Throughout the 2008 U.S. presidential election, Senator Barack Obama was both praised and derided as "the messiah." References to Obama as messiah were common enough to inspire Timothy Noah of Slate Magazine to initiate the Obama Messiah Watch in early 2007, which he said would "periodically highlight gratuitously adoring biographical details that appear in newspaper, television, and magazine profiles of this otherworldly presence in our midst." 1 His coverage included various extraordinary claims or implications involving Obama that made him sound almost superhuman. Similarly, prolific Catholic blogger Christopher Blosser started the blog, Is Barack Obama the Messiah? where he posted statements, quotes, and even artwork where people described Obama as a larger-than-life messiah-like-figure. 2 Even the mainstream media played upon the image. The New Republic , Rolling Stone, and Germany’s Der Spiegel featured Obama as the messiah on covers and in February 2008, MSNBC’s Chris Matthews gushed, "I’ve never seen anything like this. This is bigger than Kennedy. [Obama] comes along, and he seems to have the answers. This is the New Testament. This is surprising." 3 This media bias in favor of Obama and implication that he is "the chosen one" did not go unnoticed. 4 In August 2008 the McCain campaign’s "The One" ad, including footage of Charlton Heston as Moses parting the red sea, mocked Obama as messiah. 5
But these tongue-in-cheek questions of Obama-as-messiah raise important questions about how this "skinny kid with a funny name" could become the first African-American president of the United States of America, merely a generation after Martin Luther King Jr’s assassination. How special is he? What exactly did it take for him to win? How exactly was this political outsider four years ago able to both corner the Clinton machine to secure the democratic nomination, and then defeat John McCain to secure the presidency? The purpose of this paper is to outline the factors that led to Obama’s victory, including both outside factors that set the stage in his favor, and the strategic choices made by his campaign that led to victory. Ultimately, this paper will demonstrate that Obama is indeed not the messiah, but instead merely a fine candidate - with a bit of luck.
On the campaign trail, Obama would often say, "Now is our time." This is most certainly true when it came to historical and institutional factors that were in his favor, in addition to events in his favor that he could not have predicted nor controlled.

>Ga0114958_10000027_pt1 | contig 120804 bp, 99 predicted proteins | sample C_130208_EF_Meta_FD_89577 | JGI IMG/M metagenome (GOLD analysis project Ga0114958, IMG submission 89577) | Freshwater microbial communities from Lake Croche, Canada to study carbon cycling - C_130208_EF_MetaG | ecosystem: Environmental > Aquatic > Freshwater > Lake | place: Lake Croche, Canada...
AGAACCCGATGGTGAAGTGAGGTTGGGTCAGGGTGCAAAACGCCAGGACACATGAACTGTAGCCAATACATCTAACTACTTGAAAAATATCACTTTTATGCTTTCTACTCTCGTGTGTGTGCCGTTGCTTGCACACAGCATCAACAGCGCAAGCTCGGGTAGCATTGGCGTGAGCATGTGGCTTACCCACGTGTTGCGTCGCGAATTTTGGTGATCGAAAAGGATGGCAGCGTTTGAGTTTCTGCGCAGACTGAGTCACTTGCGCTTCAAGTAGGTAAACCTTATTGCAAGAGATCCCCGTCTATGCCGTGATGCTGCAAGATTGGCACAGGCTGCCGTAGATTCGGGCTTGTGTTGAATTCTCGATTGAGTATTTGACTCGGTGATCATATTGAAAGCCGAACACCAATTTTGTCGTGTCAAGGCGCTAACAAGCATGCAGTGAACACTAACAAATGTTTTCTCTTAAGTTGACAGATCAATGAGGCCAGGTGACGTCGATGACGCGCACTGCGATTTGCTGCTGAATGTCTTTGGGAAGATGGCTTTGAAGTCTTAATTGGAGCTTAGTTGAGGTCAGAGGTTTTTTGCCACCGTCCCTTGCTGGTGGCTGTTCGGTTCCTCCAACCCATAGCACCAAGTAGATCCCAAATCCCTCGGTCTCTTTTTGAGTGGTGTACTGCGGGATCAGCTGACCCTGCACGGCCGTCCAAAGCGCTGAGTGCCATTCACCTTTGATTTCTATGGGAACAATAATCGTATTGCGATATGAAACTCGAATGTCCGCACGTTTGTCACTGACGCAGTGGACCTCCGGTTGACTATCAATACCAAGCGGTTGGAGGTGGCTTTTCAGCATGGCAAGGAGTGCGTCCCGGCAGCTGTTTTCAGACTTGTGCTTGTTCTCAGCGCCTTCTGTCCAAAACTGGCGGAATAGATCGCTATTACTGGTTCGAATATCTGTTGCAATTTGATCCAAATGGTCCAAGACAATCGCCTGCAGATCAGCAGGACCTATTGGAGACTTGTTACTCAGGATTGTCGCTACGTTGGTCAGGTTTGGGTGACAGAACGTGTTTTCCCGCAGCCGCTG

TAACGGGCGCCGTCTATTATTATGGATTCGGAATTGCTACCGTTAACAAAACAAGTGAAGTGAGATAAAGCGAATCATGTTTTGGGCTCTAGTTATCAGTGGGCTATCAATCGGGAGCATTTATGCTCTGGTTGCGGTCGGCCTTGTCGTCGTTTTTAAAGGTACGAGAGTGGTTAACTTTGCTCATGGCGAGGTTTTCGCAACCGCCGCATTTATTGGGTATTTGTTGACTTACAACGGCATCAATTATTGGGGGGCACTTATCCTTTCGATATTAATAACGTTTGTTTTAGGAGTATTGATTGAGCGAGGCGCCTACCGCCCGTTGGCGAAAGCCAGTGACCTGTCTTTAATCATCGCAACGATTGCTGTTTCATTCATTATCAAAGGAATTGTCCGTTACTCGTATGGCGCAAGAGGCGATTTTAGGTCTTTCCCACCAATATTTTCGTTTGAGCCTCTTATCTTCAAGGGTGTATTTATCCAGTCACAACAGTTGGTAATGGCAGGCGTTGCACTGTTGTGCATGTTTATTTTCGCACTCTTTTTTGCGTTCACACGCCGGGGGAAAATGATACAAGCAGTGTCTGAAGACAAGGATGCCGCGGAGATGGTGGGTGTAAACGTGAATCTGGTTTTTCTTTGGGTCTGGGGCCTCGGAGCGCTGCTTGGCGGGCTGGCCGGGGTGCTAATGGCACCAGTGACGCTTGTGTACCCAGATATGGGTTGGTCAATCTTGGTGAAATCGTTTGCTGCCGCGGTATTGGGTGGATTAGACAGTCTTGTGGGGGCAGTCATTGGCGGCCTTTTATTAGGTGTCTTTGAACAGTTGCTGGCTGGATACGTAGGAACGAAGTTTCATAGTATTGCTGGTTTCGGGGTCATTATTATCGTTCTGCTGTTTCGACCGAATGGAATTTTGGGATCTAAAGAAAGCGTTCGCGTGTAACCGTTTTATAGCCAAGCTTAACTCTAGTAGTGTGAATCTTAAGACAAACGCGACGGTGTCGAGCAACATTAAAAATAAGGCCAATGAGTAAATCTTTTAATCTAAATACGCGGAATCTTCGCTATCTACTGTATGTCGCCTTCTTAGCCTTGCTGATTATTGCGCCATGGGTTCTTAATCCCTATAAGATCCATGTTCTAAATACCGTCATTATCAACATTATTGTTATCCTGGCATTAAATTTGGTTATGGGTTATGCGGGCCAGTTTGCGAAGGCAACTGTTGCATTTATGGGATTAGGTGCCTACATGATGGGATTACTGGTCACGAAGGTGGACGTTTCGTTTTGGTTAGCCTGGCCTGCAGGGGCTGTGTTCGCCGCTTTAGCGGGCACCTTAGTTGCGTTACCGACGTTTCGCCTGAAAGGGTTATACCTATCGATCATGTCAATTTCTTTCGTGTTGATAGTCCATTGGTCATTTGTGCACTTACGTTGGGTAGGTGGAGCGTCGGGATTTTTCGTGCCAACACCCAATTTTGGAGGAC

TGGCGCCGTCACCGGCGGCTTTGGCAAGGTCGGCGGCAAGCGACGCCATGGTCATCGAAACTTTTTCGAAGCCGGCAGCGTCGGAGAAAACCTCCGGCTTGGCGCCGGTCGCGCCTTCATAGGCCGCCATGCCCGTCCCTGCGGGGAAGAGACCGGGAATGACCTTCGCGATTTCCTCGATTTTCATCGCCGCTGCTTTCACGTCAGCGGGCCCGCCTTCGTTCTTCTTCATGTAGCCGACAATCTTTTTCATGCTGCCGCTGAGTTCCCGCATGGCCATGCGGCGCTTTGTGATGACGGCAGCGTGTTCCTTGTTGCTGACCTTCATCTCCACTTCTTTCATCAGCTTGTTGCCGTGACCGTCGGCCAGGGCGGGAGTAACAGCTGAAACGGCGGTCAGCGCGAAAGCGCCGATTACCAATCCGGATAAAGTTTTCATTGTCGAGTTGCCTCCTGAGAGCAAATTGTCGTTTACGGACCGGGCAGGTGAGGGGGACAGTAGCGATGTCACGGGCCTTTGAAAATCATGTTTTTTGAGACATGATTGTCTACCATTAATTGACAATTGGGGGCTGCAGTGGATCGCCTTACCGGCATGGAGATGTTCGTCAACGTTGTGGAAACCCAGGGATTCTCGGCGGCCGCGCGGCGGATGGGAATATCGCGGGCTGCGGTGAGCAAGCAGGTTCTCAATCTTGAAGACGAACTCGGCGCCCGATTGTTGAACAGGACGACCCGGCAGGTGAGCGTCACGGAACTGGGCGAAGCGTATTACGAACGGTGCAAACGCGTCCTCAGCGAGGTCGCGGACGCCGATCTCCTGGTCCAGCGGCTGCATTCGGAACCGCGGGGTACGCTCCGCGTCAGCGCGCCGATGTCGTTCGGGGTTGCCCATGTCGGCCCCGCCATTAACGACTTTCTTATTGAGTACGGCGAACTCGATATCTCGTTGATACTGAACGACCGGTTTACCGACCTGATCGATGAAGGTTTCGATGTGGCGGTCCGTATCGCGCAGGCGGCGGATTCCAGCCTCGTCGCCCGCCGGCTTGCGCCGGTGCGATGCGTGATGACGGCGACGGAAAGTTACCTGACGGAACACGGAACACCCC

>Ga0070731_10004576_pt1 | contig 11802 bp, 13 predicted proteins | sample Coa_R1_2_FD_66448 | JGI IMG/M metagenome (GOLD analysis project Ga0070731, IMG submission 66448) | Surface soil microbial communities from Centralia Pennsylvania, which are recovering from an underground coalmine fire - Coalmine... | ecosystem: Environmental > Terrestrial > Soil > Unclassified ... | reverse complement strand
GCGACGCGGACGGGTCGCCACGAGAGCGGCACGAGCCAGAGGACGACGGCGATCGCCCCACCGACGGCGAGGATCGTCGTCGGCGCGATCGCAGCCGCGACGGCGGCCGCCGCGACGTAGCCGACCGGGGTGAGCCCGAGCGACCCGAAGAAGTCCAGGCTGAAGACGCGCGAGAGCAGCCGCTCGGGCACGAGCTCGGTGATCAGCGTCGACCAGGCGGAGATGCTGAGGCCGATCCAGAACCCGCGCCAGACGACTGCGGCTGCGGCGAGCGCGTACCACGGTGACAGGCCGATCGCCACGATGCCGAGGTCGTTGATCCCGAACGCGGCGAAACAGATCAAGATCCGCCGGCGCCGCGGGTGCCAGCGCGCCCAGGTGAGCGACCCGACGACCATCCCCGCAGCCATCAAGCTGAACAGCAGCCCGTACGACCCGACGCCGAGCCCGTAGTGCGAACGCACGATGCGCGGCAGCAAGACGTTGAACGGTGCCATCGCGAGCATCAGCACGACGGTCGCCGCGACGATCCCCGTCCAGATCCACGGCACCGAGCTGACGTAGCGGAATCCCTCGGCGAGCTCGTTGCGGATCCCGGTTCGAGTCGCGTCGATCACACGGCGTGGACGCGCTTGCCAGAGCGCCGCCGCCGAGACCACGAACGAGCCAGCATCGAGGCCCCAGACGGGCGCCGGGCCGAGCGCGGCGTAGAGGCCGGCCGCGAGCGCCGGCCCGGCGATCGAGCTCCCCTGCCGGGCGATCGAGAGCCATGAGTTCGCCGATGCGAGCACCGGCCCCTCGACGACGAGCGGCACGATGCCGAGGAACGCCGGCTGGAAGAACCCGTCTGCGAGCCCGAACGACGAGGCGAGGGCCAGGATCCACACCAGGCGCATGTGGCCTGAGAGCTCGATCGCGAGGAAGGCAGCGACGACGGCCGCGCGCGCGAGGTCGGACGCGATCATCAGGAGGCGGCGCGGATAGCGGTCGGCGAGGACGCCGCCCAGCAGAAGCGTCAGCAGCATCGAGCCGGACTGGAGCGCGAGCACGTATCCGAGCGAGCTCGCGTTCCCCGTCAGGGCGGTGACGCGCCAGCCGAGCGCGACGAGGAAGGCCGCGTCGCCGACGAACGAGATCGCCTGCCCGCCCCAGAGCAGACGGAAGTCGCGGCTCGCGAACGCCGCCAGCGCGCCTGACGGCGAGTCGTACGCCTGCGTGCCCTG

Historically, the 2008 election was unique in two ways. First, since the ratification of the twenty-second amendment to the US Constitution in 1951 - which limits presidents to two consecutive terms in office - Americans have tended to switch the political party in control in eight-year increments. The only exceptions to the pattern are Carter’s four years in the late seventies, and George H.W. Bush’s extension of Reagan’s eight years by another four. Thus, after eight of years of Republicans, it was the Democrats turn for a takeover. Another historical factor is that the 2008 election was the first since 1928 without an incumbent running for either president or vice-president. George W. Bush could not run for president again, and Vice-President Richard Cheney did not seek the nomination for president, as many of his predecessors had. This created an open field, in a year that favored Democrats. In many ways, it was an election for the democrats to lose.
An unpopular president and his war
In addition to these long-term historical trends, factors that also benefited Obama included Bush’s abysmal approval ratings. According to Gallup, Bush’s approval ratings have been abysmal throughout his second term. His average from 2005 to 2008 has been only 37%, with one of his all-time lows of 25% approval coming the week before and after the election. This is only three points higher than the all time low approval rating for Harry Truman in February 1952. 6 This benefited Obama because any candidate sharing the same party as such an unpopular president would have suffered. This was reflected in McCain’s efforts to distance himself from Bush, and the president’s absence on the fundraising circuit.